Tuscan Finocchiona becomes PGI (IGP)

The production area of Finocchiona PGI covers the entire territory of mainland Tuscany, excluding the islands, which is the area in which the production of this typical product has become established over time.
The Finocchiona IGP salami is characterised by the aroma of the fennel contained as seeds and/or flowers in the mixture, and the soft texture of the slices, which sometimes tend to crumble. The colour of the slices ranges from meat red in the lean parts to white/pinkish in the fatty parts, the parts being well mixed together with indistinct boundaries. Fennel seeds and/or flowers may also be visible. The pronounced aroma of fennel and slight aroma of garlic give the salami its characteristic pleasant smell. It has a fresh and appetising taste, which is never acidic.

The product has the following chemical proper ties: total proteins: not less than 20 %; total fats: not more than 35 %; pH: between 5 and 6; water activity (wa): not more than 0,92; salt: not more than 6 %.

The Preparation of Finocchiona

To prepare Finocchiona IGP fresh meat is typically used, which must not have been frozen, obtained from carcases of:

— heavy pigs, raised for at least nine months until they achieve a heavy weight and their meat is ideal for producing Finocchiona IGP, which have specific genetic properties (the breeds usually used are the Italian Large White, the Italian Landrace and the Italian Duroc). Use of these breeds, along with a specific feed regime for the animals based mainly on cereals, constitute essential requirements for the correct maturation and organoleptic profile of Finocchiona;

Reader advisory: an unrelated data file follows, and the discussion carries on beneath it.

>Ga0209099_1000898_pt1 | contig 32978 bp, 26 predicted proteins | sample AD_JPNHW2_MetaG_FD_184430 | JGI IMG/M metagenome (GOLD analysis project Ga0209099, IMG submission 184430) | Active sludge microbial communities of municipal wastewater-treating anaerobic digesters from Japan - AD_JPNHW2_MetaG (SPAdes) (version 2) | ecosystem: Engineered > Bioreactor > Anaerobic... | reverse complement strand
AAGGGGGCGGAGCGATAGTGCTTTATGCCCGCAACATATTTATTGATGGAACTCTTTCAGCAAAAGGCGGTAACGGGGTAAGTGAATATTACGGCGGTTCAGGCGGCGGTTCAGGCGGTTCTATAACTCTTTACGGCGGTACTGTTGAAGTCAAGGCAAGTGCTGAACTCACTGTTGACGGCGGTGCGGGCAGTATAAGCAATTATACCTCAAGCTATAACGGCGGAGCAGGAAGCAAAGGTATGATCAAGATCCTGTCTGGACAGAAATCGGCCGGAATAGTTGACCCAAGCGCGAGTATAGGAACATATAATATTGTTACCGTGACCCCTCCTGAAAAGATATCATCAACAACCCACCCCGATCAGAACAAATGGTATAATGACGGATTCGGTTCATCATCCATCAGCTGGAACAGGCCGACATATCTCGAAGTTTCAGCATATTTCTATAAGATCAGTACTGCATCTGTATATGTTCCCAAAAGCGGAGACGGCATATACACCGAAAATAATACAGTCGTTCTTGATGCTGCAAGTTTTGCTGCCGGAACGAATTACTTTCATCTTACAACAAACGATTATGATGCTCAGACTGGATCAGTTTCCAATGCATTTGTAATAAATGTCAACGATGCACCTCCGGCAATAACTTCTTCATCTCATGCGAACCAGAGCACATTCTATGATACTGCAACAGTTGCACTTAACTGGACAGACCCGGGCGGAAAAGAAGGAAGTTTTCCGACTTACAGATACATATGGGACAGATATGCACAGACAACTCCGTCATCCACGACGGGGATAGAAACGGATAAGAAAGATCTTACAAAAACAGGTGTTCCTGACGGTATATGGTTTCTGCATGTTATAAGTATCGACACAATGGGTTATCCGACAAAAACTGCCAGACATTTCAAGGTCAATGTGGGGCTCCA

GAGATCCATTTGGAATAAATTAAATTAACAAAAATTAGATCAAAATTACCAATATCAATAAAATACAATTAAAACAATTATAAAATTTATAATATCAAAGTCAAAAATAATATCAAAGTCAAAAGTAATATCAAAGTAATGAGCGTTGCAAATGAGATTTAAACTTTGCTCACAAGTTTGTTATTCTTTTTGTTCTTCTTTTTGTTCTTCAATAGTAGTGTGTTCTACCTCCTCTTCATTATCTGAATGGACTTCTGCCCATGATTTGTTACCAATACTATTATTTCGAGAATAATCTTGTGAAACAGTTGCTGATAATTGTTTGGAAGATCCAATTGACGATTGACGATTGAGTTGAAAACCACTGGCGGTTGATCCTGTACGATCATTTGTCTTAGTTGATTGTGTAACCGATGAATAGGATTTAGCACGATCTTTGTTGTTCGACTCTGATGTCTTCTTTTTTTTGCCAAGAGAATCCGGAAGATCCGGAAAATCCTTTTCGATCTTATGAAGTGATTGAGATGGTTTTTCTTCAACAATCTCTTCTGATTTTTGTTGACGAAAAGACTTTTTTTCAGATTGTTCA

— pigs of the Cinta Senese breed, entered in the breed register, reared and slaughtered within the territory and fed according to tradition.

Finocchiona is one of the most widely available forms of charcuterie in Tuscany. The historical reputation of ‘Finocchiona’ is evidenced by numerous documents. For instance, Rigutini and Fanfani’s ‘Vocabolario della lingua parlata’ of 1875, the 1889 edition of the ‘Vocabolario degli Accademici della Crusca’, which demonstrates the link between ‘Finocchiona’ and Tuscany, and the work of Professor Italo Ghinelli, who in 1977 confirmed the Tuscan origin of the product


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